Using Landsat 7 ETM+ Imagery to Map Estuarine Habitats: a Broad Brush Approach
Developing an understanding of the distribution and changes in estuarine and riparian habitat cover is critical to the management of biological resources in the lower Columbia River. The Lower Columbia River Estuary Partnership (Estuary Partnership) completed a comprehensive ecosystem protection and enhancement plan for the lower Columbia River and estuary in 1999 (Jerrick, 1999). The plan identified habitat loss and modification as one of the key threats to the integrity of the lower Columbia River ecosystem and called for an inventory of habitat as a key first step in its long-term restoration effort. In 2000, the Estuary Partnership initiated this project to produce a spatial data set describing the current location and distribution of habitat cover types along the lower Columbia River from the river mouth to the Bonneville Dam (~230 River km).
Results from this study will be used by the Estuary Partnership and its cooperators to:
This study focused on estuarine and riparian floodplain habitat cover types, which are important to native species, particularly juvenile salmonids. Results from this study are meant to provide support for the multiple efforts currently underway to recover 12 species of Columbia River salmonids identified as endangered or threatened under the Endangered Species Act.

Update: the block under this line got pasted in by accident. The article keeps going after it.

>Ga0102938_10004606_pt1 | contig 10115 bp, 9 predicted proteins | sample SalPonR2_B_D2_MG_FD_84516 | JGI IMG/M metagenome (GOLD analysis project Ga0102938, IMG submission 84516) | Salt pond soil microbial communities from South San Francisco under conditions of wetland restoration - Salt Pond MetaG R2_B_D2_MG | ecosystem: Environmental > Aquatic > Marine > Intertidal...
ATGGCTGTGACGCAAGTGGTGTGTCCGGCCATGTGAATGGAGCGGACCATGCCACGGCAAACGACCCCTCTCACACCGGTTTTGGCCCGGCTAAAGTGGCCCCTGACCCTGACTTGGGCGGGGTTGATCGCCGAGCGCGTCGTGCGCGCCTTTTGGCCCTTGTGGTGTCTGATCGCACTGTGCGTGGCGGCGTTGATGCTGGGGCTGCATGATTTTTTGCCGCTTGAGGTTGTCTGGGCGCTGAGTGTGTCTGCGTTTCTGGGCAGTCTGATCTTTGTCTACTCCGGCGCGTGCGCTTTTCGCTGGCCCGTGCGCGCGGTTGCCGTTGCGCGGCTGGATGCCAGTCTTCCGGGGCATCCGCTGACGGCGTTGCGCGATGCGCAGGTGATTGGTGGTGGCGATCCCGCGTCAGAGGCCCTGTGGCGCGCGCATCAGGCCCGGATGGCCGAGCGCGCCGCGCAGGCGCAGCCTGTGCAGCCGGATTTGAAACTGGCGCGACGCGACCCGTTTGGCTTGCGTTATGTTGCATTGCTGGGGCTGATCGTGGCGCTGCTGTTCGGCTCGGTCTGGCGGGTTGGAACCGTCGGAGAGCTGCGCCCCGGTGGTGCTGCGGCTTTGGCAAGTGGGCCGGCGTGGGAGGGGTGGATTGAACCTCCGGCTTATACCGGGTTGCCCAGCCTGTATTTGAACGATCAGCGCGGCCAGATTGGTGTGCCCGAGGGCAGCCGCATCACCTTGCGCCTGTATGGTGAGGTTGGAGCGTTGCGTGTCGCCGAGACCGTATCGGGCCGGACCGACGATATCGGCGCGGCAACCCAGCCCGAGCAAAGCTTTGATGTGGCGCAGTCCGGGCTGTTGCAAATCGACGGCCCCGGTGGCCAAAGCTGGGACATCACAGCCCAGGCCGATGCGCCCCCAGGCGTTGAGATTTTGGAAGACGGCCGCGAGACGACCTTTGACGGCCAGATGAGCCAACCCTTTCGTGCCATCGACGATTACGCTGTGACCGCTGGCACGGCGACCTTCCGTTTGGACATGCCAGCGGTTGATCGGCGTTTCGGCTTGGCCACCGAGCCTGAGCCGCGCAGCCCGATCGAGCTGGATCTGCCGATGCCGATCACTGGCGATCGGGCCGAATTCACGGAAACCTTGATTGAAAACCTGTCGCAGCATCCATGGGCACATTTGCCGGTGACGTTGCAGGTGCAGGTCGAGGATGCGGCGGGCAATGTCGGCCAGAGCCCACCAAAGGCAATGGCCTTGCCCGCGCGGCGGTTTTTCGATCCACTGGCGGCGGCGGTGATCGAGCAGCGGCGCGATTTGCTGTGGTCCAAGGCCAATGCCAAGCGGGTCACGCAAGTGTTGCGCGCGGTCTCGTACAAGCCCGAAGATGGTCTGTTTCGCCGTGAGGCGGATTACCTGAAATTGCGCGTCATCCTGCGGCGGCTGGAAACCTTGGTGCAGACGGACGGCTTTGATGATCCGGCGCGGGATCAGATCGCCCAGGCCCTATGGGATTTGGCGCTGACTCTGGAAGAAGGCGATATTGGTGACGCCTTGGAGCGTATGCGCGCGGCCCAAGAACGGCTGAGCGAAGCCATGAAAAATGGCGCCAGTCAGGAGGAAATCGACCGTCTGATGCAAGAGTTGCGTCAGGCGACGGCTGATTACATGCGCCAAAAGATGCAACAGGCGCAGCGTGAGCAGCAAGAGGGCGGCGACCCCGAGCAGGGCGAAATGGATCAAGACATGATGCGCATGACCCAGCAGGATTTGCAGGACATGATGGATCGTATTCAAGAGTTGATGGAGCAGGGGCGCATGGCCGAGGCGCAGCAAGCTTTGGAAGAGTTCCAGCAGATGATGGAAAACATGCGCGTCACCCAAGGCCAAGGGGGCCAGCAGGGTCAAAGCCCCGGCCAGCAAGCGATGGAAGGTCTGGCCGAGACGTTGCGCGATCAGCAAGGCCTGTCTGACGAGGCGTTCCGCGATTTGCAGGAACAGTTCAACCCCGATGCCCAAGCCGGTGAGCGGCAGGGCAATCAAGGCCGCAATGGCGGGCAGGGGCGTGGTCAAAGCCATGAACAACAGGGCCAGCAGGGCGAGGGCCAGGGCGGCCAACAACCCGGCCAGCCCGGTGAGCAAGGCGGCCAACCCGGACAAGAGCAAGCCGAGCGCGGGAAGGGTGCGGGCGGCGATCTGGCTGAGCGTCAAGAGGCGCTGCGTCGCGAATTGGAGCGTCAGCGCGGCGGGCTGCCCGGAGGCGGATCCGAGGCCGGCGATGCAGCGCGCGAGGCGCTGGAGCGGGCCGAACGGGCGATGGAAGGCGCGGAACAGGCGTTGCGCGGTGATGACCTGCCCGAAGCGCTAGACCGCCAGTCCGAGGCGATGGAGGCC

The ability to resolve estuarine habitat features depends on the spatial and spectral resolution of these types imagery. We acquired and are classifying several types of remotely sensed imagery for this project including: Landsat 7 ETM+ multispectral and panchromatic imagery, IRS panchromatic imagery , and CASI hyperspectral imagery.
We classified estuarine and riparian floodplain habitats along ~230 km of the lower Columbia River, encompassing an area of 193,000 ha. While we did classify some of the upland areas in the Chinook watershed, most of the upland areas along the lower Columbia River were excluded by a DEM (elevation) mask. As we expected, the largest habitat class was the deep-water habitat, which covered 30.9% of the classified area. We found that much of the study area was vegetated: herbaceous and woody (shrub-scrub and forested)
vegetation accounted for 29.9% and 23.2% of the classified area, respectively. Urban areas accounted for ~11.0% of the area classified. Vegetated wetland areas (herbaceous, shrub-scrub and forested) accounted for a relatively small proportion (8.4%) of the study area and unvegetated areas (mud and sand flats) subject to tidal inundation accounted for an additional 4.4% of the study area. Vegetated uplands accounted for 44.7% of the area classified.